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Interest rises locally in inflatable art


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''SunRay'' is among artist Doreen McCarthy's inflatable pieces now on display at IU Center for Art and Design.
SUBMITTED PHOTO
''SunRay'' is among artist Doreen McCarthy's inflatable pieces now on display at IU Center for Art and Design. SUBMITTED PHOTO


Right upfront, New York City artist Doreen McCarthy acknowledges one danger sometimes lurks with her work.

Leaks — and hardly the Watergate variety.

She means the literal kind, as in loss of air.

“Sure,” she said. “That’s why I keep a repair kit.”

‘Air Clad’ exhibit

WHEN: Through March 22.

WHERE: Indiana University Center for Art and Design, Third and Jackson streets.

ADMISSION: Free.

Fortunately, that’s only an occasional obstacle, mostly with her outdoor inflatable art. It’s not so much an issue with the indoor variety, now on display at the Indiana University Center for Art and Design.

“Air Clad,” her exhibit of fanciful, curly inflatables of vinyl and other textures, runs until March 22 at the gallery, at Third and Jackson streets.

A few of her pieces also will be shown in Cummins’ corporate office building on Jackson Street. She sees inflatables as, well, more airy than pieces done in perhaps wood or steel.

“My work doesn’t have so much testosterone in it,” she said.

The artist has exhibited worldwide and is included in permanent collections ranging from hotels in Germany to corporations in New York City. But she claims one special fan base, one normally outside the circle of fine art.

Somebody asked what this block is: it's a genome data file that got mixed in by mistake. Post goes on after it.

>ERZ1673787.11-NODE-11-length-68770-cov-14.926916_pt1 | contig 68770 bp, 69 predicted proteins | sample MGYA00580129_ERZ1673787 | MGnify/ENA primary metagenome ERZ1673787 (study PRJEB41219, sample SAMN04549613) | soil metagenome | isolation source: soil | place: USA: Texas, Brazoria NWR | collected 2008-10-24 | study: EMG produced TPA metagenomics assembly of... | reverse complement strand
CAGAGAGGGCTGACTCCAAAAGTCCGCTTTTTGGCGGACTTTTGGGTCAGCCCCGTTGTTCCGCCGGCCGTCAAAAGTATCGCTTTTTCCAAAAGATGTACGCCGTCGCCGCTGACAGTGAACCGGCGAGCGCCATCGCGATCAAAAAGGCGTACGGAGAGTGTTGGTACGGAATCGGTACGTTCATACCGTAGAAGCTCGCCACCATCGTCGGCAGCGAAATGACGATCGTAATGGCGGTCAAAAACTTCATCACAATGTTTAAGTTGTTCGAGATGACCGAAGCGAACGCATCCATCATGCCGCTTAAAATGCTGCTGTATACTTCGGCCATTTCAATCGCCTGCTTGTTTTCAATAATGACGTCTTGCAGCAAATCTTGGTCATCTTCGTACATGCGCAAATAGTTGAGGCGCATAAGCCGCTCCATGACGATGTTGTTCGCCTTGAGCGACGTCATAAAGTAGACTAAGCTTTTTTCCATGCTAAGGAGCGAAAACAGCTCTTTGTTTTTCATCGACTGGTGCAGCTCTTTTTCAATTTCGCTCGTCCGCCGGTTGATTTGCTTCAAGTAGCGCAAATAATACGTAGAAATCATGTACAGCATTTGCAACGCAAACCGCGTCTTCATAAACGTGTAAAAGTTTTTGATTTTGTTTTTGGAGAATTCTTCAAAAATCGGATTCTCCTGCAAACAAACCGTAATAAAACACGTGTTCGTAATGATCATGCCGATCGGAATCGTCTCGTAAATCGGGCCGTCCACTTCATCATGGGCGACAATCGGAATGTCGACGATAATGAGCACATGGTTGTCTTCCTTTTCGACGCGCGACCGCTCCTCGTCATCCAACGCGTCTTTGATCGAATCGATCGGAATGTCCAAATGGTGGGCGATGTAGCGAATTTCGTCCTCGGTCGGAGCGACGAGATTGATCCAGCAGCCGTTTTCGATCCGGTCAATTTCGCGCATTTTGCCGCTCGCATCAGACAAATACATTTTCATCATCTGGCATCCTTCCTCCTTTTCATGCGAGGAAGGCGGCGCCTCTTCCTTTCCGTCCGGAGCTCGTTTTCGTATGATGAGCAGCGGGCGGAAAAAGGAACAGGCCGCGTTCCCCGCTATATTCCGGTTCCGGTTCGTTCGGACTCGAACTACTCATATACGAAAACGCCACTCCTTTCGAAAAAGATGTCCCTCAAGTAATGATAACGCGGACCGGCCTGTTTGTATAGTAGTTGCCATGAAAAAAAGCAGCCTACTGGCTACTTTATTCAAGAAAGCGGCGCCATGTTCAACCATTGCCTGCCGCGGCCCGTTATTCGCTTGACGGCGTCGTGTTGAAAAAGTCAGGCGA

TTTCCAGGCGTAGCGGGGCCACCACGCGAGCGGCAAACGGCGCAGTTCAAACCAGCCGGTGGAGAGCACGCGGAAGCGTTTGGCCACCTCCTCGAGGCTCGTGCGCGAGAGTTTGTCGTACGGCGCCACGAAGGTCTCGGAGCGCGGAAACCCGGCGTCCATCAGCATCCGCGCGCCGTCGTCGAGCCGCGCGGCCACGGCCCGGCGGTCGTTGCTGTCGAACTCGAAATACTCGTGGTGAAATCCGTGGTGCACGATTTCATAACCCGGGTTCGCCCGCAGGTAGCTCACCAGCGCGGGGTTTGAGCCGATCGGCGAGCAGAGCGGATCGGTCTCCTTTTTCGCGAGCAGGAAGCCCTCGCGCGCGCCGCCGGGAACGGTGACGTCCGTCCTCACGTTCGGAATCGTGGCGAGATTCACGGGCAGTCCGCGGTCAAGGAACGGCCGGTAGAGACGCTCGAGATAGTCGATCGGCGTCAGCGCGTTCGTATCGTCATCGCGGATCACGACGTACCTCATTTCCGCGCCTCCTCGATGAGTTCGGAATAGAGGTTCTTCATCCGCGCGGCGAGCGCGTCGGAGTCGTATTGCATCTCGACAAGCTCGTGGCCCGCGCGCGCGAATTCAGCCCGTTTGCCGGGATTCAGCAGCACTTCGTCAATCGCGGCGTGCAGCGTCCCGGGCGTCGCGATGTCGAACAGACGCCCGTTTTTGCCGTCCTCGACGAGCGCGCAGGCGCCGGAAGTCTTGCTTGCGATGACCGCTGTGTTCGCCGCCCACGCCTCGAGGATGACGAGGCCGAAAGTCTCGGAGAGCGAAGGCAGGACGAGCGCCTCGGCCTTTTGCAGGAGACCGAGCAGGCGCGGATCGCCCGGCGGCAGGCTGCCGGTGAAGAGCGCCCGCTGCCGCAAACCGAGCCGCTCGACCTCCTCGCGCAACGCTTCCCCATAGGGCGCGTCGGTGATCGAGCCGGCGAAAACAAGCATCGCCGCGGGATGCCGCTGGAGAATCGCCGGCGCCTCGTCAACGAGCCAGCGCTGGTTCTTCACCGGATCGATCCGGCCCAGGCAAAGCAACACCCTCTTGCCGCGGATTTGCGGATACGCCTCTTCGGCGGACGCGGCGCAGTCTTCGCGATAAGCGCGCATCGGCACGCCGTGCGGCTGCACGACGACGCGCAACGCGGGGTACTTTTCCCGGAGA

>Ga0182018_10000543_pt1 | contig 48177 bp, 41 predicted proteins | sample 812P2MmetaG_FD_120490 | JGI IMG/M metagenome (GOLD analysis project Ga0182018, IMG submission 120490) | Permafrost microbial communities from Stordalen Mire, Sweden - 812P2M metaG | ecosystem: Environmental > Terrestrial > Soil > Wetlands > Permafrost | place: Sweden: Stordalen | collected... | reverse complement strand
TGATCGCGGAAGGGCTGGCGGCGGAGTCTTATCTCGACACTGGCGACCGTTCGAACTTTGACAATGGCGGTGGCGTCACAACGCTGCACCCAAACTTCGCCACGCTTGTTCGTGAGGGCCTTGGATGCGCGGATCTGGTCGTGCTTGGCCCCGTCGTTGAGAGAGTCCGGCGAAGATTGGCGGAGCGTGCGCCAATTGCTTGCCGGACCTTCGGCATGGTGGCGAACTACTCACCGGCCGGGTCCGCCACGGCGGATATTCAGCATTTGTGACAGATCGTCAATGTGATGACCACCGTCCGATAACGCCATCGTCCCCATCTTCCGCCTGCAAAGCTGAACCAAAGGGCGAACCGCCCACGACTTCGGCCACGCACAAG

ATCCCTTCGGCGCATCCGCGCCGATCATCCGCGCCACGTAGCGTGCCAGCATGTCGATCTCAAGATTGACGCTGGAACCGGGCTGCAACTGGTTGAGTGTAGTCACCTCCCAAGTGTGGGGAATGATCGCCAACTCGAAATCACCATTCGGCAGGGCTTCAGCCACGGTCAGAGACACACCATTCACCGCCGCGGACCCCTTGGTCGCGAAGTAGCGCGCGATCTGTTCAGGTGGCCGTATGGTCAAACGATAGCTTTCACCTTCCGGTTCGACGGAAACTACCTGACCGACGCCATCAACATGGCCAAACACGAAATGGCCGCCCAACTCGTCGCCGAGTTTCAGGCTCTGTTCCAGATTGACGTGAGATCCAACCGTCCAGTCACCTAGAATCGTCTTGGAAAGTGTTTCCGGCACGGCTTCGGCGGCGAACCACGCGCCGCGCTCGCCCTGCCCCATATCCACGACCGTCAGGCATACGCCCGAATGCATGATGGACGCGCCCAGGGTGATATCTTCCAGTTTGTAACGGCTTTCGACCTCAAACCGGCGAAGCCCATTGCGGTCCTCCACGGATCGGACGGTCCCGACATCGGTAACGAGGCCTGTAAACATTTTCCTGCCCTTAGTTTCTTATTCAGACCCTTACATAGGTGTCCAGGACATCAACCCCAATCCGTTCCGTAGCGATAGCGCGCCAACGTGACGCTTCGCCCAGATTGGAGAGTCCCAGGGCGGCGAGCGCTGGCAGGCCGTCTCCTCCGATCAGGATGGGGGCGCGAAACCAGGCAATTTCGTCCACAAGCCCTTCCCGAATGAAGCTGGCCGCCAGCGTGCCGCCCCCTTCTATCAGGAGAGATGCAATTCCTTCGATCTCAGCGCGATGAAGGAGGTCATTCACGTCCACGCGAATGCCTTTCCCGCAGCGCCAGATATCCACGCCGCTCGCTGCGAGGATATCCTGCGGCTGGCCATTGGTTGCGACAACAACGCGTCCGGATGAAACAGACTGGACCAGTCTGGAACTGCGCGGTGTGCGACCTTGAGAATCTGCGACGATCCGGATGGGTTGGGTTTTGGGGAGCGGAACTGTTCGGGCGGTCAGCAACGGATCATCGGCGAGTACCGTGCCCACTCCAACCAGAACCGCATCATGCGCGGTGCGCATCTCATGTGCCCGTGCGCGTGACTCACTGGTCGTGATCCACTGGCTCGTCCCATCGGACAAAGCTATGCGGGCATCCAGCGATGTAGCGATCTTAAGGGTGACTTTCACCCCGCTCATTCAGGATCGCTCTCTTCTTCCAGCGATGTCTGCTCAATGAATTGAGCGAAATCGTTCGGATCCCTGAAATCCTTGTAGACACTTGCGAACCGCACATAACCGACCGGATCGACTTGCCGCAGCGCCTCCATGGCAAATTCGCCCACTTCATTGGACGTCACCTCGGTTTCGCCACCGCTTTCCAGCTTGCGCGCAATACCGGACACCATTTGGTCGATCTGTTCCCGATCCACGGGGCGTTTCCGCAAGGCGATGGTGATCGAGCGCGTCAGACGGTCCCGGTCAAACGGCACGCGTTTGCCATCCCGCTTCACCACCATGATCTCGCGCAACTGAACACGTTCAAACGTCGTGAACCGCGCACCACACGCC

“Children absolutely go crazy,” she said. “They’re very open to something like this and release themselves. They’re not closed off.”

The sculptor, who just closed a show in Shanghai, China, and who is working on one for Berlin, Germany, wants adult viewers to be equally open, even enough to step right up and touch her work.

“I want them to be engaged physically,” she said. “This is meant as a plethora of experience, and it’s just short of being architectural.”

Her inflatables and her designs in Plexiglas and more stand as symbols of individual creativity in an industry sometimes guided by trends.

“I don’t want to participate in what’s especially hot or what art schools say is or is not appropriate right now,” she said. “I don’t want to follow the fashion of the times.”

Yet, her artistic interpretation often rubs shoulders with her well-known peers. Her pieces are included in a current New York City show with artists such as Thomas Nozkowski and Jonathan Lasker.

IUCAD’s Kelly Wilson said the center is especially fortunate to have someone of McCarthy’s stature.

“She is delightful, and her work has great appeal,” Wilson said.

McCarthy said she “has way more ideas than I have money and time” to pursue with inflatables — a medium she embraced after painting plastics early in her career. That morphed into cardboard structures covered in shrink-wrap before the vinyl inflatables became part of her specialty.

The exhibit also will include some of McCarthy’s drawings of the inflatables in what she calls “the gestation period.”

“They evolve for me over a long period of time, sometimes a year to two years,” she said. “It’s not a matter of my just sending off a JPEG image and having those fabricated.”

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